• Time for a more holistic view on building startups in Latin America

    POWER OF CULTURE

    Through the years, I’ve had the opportunity to meet hundreds of startup founders in Latin America and have advised a growing portfolio of these.  During this time, I’ve been able to collaborate with amazingly talented founders in their building some great new companies. This achievement, by itself, is incredibly difficult in any region in the world and particularly so in Latin America.  Nonetheless, growing beyond this initial discovery and validation phase and into a large business (and organization) requires a great deal more in terms of leadership skills and seems to be less common in Latin America than in other regions.  A key reason for this, in my estimation, is the lack of awareness and understanding of the power of creating a strong company culture.

    There are a number of factors that contribute to the dearth of startups in Latin America that have grown into big businesses such a scarcity of experienced Venture Capital firms in the region, friction-filled (e.g., regulation, taxes, etc.) markets, unique customer monetization challenges (e.g., low credit card penetration, etc.) and a dearth of experienced talent, among others.  These challenges also present great opportunities that some startups in the region have used to their advantage.  These include MercadoLibre, PayU Latam, and Despegar, among others.  Local entrepreneurs as well as  investors in the region are very good at focusing efforts upon external (or market) factors such as sales and marketing.  These are important. Nonetheless, in my opinion, there is far too little focus on a key area that has the potential to multiply the number of startups that grow to become big companies in the region if more attention is paid to it: building a solid and coherent company culture.

    Read more

  • Kiwi sells it’s Lulo product to focus on the future

    Kiwi and Tropicalgringo

    As has been reported this week, one of the companies from my portfolio, Kiwi, sold one of their digital products called Lulo to Merqueo, whose founders are also the founders of Domicilios, acquired over a year ago by Delivery Hero. The funds generated from the sale will allow the company to focus on one product, a chat application for ordering all types of products and services.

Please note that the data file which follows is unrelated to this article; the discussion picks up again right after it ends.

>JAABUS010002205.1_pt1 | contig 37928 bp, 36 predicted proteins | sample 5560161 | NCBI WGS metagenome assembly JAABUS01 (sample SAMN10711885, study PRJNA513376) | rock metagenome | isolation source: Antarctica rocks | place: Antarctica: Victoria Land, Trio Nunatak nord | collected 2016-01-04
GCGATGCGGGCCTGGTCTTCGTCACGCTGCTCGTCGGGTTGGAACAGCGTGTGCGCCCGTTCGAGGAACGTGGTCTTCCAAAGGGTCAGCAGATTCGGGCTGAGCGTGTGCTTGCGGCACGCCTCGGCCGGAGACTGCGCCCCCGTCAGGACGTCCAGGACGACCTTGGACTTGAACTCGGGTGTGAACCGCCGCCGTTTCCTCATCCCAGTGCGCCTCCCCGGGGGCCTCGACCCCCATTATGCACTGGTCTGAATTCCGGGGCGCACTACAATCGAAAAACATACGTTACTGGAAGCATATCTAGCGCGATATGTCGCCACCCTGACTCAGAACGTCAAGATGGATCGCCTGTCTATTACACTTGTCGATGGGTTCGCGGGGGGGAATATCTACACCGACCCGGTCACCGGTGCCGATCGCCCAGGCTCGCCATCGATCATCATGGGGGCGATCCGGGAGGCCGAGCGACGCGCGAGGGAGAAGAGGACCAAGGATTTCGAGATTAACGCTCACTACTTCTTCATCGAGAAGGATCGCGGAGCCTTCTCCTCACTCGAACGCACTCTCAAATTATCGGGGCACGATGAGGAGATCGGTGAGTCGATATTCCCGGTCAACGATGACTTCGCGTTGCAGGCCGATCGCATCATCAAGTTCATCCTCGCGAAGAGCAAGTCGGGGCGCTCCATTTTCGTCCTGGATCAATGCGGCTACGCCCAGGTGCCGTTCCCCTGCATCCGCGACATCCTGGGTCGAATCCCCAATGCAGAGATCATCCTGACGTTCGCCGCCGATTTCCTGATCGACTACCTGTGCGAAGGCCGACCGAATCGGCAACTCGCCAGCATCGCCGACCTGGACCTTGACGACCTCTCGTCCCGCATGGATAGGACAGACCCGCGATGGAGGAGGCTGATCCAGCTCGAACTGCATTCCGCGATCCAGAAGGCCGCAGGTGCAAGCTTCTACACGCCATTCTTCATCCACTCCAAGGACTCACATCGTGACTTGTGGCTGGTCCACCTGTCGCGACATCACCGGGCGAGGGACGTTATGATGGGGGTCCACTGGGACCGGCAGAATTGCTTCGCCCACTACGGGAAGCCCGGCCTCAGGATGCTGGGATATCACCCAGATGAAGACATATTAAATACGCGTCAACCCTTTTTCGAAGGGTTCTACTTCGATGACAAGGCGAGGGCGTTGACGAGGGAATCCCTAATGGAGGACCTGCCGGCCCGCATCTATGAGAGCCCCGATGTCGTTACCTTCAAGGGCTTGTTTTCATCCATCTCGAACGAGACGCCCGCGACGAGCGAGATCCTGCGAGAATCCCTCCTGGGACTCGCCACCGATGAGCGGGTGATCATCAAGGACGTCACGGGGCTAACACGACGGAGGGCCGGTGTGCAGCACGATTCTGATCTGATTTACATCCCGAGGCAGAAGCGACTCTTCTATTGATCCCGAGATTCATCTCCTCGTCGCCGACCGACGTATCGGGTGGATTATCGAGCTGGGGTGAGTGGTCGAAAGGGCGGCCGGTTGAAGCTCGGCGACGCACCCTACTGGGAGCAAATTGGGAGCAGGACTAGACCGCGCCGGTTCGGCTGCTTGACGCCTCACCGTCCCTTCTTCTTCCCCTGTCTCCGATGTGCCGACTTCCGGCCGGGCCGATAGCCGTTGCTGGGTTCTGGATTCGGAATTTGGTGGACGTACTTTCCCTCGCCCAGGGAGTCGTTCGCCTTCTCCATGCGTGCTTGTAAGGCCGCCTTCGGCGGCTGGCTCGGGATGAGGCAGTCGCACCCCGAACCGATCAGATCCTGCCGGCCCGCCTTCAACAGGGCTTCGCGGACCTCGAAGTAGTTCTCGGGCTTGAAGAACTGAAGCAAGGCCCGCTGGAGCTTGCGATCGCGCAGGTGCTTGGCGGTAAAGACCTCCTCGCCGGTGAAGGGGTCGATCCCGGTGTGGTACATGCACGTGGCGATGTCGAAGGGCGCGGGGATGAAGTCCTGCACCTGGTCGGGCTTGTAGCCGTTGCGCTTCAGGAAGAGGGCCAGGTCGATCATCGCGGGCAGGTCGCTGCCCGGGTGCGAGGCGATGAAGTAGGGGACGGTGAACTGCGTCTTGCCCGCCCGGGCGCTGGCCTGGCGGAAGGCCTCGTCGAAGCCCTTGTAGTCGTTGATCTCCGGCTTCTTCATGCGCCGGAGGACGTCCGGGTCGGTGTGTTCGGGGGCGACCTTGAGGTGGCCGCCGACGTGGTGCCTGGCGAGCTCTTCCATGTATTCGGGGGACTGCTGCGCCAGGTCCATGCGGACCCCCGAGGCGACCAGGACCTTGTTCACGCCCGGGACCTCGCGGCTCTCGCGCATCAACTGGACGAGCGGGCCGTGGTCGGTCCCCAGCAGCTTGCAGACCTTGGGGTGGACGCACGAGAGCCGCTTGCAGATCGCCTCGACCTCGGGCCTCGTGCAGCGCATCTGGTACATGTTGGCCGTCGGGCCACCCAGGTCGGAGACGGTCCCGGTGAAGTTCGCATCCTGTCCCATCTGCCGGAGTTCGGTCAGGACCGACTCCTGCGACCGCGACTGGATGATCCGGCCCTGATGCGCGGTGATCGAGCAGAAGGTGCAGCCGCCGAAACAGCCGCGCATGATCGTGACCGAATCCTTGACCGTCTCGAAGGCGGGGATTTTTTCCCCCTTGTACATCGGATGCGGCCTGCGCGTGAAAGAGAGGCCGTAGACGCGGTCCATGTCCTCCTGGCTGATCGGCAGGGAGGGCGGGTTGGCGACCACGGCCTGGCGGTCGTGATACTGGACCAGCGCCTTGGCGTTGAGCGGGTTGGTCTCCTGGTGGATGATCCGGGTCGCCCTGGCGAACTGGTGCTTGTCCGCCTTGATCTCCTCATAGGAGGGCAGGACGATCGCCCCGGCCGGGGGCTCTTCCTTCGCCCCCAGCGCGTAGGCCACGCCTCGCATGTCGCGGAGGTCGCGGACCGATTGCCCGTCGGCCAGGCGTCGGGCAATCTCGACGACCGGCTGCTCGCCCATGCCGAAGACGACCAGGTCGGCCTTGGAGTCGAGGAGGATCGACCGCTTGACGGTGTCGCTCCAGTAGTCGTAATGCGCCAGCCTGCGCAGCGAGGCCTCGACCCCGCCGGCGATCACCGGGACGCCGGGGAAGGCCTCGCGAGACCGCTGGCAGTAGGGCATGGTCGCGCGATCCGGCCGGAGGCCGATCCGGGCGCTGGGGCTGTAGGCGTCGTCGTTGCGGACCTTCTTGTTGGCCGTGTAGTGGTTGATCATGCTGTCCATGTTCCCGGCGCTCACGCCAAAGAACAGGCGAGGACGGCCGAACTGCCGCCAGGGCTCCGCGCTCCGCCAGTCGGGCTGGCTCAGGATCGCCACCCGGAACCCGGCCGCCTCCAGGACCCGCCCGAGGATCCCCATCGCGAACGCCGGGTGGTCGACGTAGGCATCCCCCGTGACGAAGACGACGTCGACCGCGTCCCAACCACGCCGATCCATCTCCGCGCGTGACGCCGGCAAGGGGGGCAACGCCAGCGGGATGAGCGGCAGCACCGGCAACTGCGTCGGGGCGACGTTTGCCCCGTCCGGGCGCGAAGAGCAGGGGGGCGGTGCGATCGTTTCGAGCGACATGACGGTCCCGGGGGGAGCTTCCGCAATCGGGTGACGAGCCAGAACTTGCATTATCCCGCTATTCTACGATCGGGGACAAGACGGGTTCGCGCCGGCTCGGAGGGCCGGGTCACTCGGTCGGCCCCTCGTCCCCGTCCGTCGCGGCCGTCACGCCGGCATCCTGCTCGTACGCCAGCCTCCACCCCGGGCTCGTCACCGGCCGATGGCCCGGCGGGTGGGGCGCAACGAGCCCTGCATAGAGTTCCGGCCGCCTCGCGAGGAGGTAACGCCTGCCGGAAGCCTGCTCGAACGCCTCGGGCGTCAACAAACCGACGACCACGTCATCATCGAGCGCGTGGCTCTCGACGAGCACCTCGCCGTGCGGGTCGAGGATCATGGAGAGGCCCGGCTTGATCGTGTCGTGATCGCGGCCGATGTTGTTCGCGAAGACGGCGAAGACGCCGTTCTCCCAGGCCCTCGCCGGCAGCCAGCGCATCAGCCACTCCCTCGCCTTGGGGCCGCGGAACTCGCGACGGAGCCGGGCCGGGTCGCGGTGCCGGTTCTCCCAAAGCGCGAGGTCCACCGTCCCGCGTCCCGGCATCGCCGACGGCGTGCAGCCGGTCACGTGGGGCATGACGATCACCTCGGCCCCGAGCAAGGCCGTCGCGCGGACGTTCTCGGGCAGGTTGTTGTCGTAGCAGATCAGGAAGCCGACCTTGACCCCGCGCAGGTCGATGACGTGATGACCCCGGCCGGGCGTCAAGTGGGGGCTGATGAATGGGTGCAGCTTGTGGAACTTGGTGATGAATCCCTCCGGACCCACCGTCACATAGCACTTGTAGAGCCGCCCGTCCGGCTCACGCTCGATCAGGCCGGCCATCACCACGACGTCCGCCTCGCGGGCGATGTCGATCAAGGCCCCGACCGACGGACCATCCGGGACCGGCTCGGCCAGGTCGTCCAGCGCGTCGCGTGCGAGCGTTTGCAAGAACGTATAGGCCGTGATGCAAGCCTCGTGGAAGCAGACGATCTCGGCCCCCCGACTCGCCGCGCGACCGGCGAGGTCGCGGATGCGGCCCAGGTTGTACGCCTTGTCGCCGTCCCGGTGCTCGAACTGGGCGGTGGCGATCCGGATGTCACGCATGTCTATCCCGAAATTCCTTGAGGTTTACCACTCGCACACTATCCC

I first met the original co-founders, Felipe Chavez and Javier Santiago Lozano, more than two years ago and was impressed from the start. Santiago has always been passionate about building great products. He is amazingly talented in a number of areas including, but not limited to, developing and designing great software products. Felipe complements Santiago through his determination and drive to build an organization. They believe in hiring the most talented people that are equally inspired by what the company is trying to accomplish.

    Read more

  • Platzi closes $2.1M seed round

    Platzi seed roundI’m happy to report (as did the Wall Street Journal) that Platzi has closed a $2.1M seed round.  It’s CEO and co-founder, Freddy Vega, is pictured above during my recent interview with him in Colombia.  Freddy is Colombian and his talented co-founder, Christian Van Der Henst, hails from Guatemala. Nonetheless, both are true blue global startup guys (citizens of the world).

    I’ve always felt that these guys are valuable role models particularly for entrepreneurs in the region because of their having been able to bootstrap their business through sheer talent, desire and hard work.  I see this as extremely valuable in terms of a model that a large portion of Latin American entrepreneurs (that don’t have access to initial capital or highly placed business connections) can emulate.

    Read more

  • TropicalGringo Portfolio: Tappsi exit good news for ecosystem

    Tappsi ExitAs some of you know, one of the startups that I advise is Tappsi, the leading taxi-hailing company in Colombia. Recently, the company announced their merger with Easy Taxi.  Not only is this a good outcome for the company’s talented founders and the Colombian startup ecosystem (particularly, for investors and potential investors), but it is a logical next step in the company’s evolution and allows it to play the long (regional) game as part of bigger company.

    Though this outcome may have been a surprise to some, it was a scenario that the founders (and myself) always saw as one of several probabilities down the road. This space was quite obviously destined for consolidation (especially, from a regional perspective).  In such a market, as many know, you can be the consolidator of several markets (countries) or, if you can build dominance in one lucrative market (country), you can, later, join forces with that same consolidator through a merger, acquisition, etc.

    Read more